There’s no reason why you should compose creatively in standard English. Language is culture. If you only write in the tongue of the establishment you are cutting yourself off from dozens of different cultures, all with stories to tell – indeed, stories that often aren’t told. If you’re unsure of the rules of grammar, who cares? Write as you speak. We’ll get it. Humans aren’t robots: they understand context. If I tell you I was woken last night by a bark, you’ll imagine a dog, not a tree. The English language is a wonderful, flexible, ever-evolving beast: it can withstand the odd split infinitive without collapsing. If you’re accustomed to being understood when you open your mouth, why assume any different when you open a laptop?
This is a class issue. “Standard English” is defined by socioeconomics, rather than geography. I’m from Essex, but I’ve worked hard all my life to disguise the fact, because early on I realised I’d get nowhere using a vernacular defined as incorrect, rather than different, by the people in power. Now I’m older and bolshier I often choose to write in the vernacular of my childhood, rather than the standard grammatical correct English they teach in schools. It brings energy, truth, variety to creative work. Some very fine authors have understood and utilised the power of dialect – James Kelman, Irvine Welsh, Roddy Doyle, doubtless some other people I haven’t read who aren’t Celts, but the Scots and Irish do seem particularly proud of their glorious vernacular, and bally good luck to them. If your natural instinct is to say “You was” rather than “you were”, write it as well as say it, and watch your prose spring to life. Don’t be ashamed of it: turn it to your advantage.
It’s extraordinary how brazen and cheerful people are in their admissions that they’re “hopeless at maths”, or drawing, hockey, geography; or indeed, how ignorant they are about films, politics, sport – yet they remain privately, deeply, desperately ashamed of their inability to write standard English.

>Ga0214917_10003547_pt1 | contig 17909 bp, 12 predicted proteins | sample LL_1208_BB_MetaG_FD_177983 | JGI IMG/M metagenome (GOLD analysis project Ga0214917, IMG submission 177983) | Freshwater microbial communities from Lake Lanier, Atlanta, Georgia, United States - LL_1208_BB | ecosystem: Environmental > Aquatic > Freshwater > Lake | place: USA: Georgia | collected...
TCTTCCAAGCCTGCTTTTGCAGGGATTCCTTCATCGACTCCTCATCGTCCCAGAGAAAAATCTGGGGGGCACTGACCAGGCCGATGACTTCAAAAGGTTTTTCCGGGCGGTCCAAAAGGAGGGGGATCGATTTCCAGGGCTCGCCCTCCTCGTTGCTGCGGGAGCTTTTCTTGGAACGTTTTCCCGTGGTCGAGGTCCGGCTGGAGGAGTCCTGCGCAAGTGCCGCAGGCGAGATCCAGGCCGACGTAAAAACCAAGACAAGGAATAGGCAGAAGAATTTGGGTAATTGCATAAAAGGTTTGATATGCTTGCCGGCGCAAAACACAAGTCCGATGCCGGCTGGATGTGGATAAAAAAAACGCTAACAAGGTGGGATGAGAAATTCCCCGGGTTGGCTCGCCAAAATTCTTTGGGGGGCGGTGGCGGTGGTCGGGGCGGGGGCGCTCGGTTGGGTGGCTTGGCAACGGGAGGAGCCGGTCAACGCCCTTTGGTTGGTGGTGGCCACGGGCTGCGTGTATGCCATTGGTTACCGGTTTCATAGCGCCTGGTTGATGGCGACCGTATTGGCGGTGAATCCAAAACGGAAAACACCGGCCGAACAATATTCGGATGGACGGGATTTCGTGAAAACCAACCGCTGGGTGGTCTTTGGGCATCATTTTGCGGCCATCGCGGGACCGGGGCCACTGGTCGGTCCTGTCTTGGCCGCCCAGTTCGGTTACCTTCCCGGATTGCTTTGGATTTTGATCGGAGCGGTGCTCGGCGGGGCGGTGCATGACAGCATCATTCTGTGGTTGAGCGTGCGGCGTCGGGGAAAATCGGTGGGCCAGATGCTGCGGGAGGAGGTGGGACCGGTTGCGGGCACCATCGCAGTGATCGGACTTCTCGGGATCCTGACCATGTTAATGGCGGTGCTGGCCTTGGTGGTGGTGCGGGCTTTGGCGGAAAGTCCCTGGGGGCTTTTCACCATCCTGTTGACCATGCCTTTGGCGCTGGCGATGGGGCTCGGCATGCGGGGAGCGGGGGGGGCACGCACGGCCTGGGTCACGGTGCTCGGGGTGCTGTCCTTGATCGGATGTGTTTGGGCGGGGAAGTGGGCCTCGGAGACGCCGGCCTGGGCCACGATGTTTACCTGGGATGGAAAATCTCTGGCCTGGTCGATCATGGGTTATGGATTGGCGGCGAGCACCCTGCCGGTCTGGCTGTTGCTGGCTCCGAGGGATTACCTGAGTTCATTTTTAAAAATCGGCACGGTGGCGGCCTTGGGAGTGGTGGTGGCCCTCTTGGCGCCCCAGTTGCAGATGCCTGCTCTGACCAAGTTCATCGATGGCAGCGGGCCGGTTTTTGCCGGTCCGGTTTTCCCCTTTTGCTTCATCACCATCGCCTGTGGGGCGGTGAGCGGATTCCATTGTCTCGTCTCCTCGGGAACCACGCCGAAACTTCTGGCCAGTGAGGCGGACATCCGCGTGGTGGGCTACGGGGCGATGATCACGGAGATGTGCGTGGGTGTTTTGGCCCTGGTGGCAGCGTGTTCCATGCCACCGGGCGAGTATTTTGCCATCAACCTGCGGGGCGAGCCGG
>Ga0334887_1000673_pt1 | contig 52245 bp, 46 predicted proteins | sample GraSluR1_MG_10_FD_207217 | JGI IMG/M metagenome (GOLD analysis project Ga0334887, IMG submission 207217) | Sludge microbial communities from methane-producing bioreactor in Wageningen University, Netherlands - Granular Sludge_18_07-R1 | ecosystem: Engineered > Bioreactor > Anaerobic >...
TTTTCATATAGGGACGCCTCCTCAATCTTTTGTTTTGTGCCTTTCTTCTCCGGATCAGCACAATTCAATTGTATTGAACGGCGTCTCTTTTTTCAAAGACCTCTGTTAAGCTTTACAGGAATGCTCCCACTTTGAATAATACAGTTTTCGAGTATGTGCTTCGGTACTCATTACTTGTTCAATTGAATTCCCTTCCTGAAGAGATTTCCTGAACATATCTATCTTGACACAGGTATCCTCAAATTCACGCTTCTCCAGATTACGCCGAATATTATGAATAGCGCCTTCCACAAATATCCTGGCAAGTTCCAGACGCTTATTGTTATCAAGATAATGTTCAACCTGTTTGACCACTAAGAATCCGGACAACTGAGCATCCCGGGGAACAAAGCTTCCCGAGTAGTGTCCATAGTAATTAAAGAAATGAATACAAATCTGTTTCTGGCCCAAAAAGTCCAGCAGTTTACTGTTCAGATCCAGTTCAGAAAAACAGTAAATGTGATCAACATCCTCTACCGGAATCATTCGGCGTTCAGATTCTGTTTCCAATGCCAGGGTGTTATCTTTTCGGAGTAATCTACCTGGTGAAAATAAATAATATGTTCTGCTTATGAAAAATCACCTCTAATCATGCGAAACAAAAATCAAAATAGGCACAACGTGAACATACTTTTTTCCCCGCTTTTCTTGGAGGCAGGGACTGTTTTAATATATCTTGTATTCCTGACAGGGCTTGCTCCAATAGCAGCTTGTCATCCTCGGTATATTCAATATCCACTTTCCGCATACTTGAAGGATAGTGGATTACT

Why is that, do you think? Personally, I suspect it’s because grammar pedants have the loudest voices. It’s snobbery, and it makes my blood itch. They have seized the means of production and turned them against the rest of us. And let me tell you a secret, you who despair at your ignorance, who wince at their all-seeing, all-knowing mockery: what they know isn’t even that impressive.
In truth, the rules of grammar are pretty simple. I remember quite clearly my English teacher explaining apostrophes when I was fifteen and struggling. It took three minutes, and I’m no genius. Knowing that “Banana’s: 50p a kilo” isn’t correct is a lot less impressive than understanding percentages, or knowing the time in Paraguay, and moreover, it’s a lot less useful. Because if you’re shopping for bananas, you understand exactly what that sign means. Whereas if you’re filing your tax return, or planning a backpacking tour, you have to actually understand that stuff, or you’re stuffed.
People who obsess over grammar are generally terrible writers. True creatives understand that you need to bend and shape language to your will, allow it to reflect your message, medium, audience, mood, rather than demonstrate your technical ability. Chaucer, Shakespeare, Coleridge, James Joyce, Edward Lear, Lewis Carroll, many others, all knew that, and gave us turns of phrase and structure we laud and revere today, which in their own time and milieu were often considered dismally wrong.
This matters. If you make people too scared to express themselves, if you take from them their language, the way they process their thoughts and feelings, and if they then believe the English language is too complex and arcane for them, they will find some other way to express their rage and fear, like smashing up a shop, or drugging themselves into numbness, or attacking someone to make themselves feel better.
That’s horrible and wrong, wrong, wrong. And I want to say to those people: language is for you; creativity, self-expression, is yours, yours for the taking, and it matters not one jot if you don’t know where those silly little dots and dashes belong in words or sentences. Seize the means of production right back from the pedants’ smug, flabby fingers, and get writing.
© 2020 Melissa Todd
Available under the Thanet Writers Education Policy
Melissa Todd completed an MA in creative writing at Canterbury Christchurch in 2009, and writes novels, short stories and opinion pieces.